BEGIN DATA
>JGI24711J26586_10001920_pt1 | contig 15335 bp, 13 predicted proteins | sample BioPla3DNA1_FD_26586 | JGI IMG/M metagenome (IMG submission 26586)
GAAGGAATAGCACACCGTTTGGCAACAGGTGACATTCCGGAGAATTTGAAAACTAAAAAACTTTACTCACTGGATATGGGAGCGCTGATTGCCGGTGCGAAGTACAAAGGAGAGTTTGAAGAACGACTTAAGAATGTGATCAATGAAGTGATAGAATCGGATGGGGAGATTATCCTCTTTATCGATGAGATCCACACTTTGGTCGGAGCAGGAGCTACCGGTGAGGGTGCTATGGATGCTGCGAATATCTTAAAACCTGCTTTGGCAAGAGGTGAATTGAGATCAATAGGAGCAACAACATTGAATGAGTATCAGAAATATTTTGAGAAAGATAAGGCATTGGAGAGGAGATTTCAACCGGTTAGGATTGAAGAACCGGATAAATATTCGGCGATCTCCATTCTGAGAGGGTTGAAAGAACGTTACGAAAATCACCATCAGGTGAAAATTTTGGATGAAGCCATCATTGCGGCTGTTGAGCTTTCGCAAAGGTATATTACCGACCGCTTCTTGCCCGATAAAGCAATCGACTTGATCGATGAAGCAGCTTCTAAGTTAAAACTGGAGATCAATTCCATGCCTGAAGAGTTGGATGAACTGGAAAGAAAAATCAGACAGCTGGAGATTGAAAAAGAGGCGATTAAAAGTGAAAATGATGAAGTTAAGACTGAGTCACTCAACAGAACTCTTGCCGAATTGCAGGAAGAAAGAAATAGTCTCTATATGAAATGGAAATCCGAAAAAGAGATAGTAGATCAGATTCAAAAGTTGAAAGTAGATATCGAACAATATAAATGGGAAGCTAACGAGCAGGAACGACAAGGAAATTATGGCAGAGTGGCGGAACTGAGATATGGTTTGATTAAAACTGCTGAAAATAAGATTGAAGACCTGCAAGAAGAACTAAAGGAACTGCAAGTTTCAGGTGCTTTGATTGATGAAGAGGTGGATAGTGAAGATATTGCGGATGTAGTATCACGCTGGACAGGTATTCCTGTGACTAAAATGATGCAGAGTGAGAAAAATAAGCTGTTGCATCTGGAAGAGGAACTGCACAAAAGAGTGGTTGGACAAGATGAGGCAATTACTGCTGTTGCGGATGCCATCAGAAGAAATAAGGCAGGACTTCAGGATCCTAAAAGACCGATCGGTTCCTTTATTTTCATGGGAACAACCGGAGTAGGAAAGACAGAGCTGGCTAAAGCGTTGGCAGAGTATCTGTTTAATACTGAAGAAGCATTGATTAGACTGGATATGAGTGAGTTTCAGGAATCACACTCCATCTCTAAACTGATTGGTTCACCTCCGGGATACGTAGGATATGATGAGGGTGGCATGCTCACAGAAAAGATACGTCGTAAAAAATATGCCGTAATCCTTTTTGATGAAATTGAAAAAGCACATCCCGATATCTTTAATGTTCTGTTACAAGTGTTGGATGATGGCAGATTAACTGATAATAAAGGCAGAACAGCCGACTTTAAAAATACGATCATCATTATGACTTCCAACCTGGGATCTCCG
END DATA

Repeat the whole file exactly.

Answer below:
>JGI24711J26586_10001920_pt1 | contig 15335 bp, 13 predicted proteins | sample BioPla3DNA1_FD_26586 | JGI IMG/M metagenome (IMG submission 26586)
GAAGGAATAGCACACCGTTTGGCAACAGGTGACATTCCGGAGAATTTGAAAACTAAAAAACTTTACTCACTGGATATGGGAGCGCTGATTGCCGGTGCGAAGTACAAAGGAGAGTTTGAAGAACGACTTAAGAATGTGATCAATGAAGTGATAGAATCGGATGGGGAGATTATCCTCTTTATCGATGAGATCCACACTTTGGTCGGAGCAGGAGCTACCGGTGAGGGTGCTATGGATGCTGCGAATATCTTAAAACCTGCTTTGGCAAGAGGTGAATTGAGATCAATAGGAGCAACAACATTGAATGAGTATCAGAAATATTTTGAGAAAGATAAGGCATTGGAGAGGAGATTTCAACCGGTTAGGATTGAAGAACCGGATAAATATTCGGCGATCTCCATTCTGAGAGGGTTGAAAGAACGTTACGAAAATCACCATCAGGTGAAAATTTTGGATGAAGCCATCATTGCGGCTGTTGAGCTTTCGCAAAGGTATATTACCGACCGCTTCTTGCCCGATAAAGCAATCGACTTGATCGATGAAGCAGCTTCTAAGTTAAAACTGGAGATCAATTCCATGCCTGAAGAGTTGGATGAACTGGAAAGAAAAATCAGACAGCTGGAGATTGAAAAAGAGGCGATTAAAAGTGAAAATGATGAAGTTAAGACTGAGTCACTCAACAGAACTCTTGCCGAATTGCAGGAAGAAAGAAATAGTCTCTATATGAAATGGAAATCCGAAAAAGAGATAGTAGATCAGATTCAAAAGTTGAAAGTAGATATCGAACAATATAAATGGGAAGCTAACGAGCAGGAACGACAAGGAAATTATGGCAGAGTGGCGGAACTGAGATATGGTTTGATTAAAACTGCTGAAAATAAGATTGAAGACCTGCAAGAAGAACTAAAGGAACTGCAAGTTTCAGGTGCTTTGATTGATGAAGAGGTGGATAGTGAAGATATTGCGGATGTAGTATCACGCTGGACAGGTATTCCTGTGACTAAAATGATGCAGAGTGAGAAAAATAAGCTGTTGCATCTGGAAGAGGAACTGCACAAAAGAGTGGTTGGACAAGATGAGGCAATTACTGCTGTTGCGGATGCCATCAGAAGAAATAAGGCAGGACTTCAGGATCCTAAAAGACCGATCGGTTCCTTTATTTTCATGGGAACAACCGGAGTAGGAAAGACAGAGCTGGCTAAAGCGTTGGCAGAGTATCTGTTTAATACTGAAGAAGCATTGATTAGACTGGATATGAGTGAGTTTCAGGAATCACACTCCATCTCTAAACTGATTGGTTCACCTCCGGGATACGTAGGATATGATGAGGGTGGCATGCTCACAGAAAAGATACGTCGTAAAAAATATGCCGTAATCCTTTTTGATGAAATTGAAAAAGCACATCCCGATATCTTTAATGTTCTGTTACAAGTGTTGGATGATGGCAGATTAACTGATAATAAAGGCAGAACAGCCGACTTTAAAAATACGATCATCATTATGACTTCCAACCTGGGATCTCCG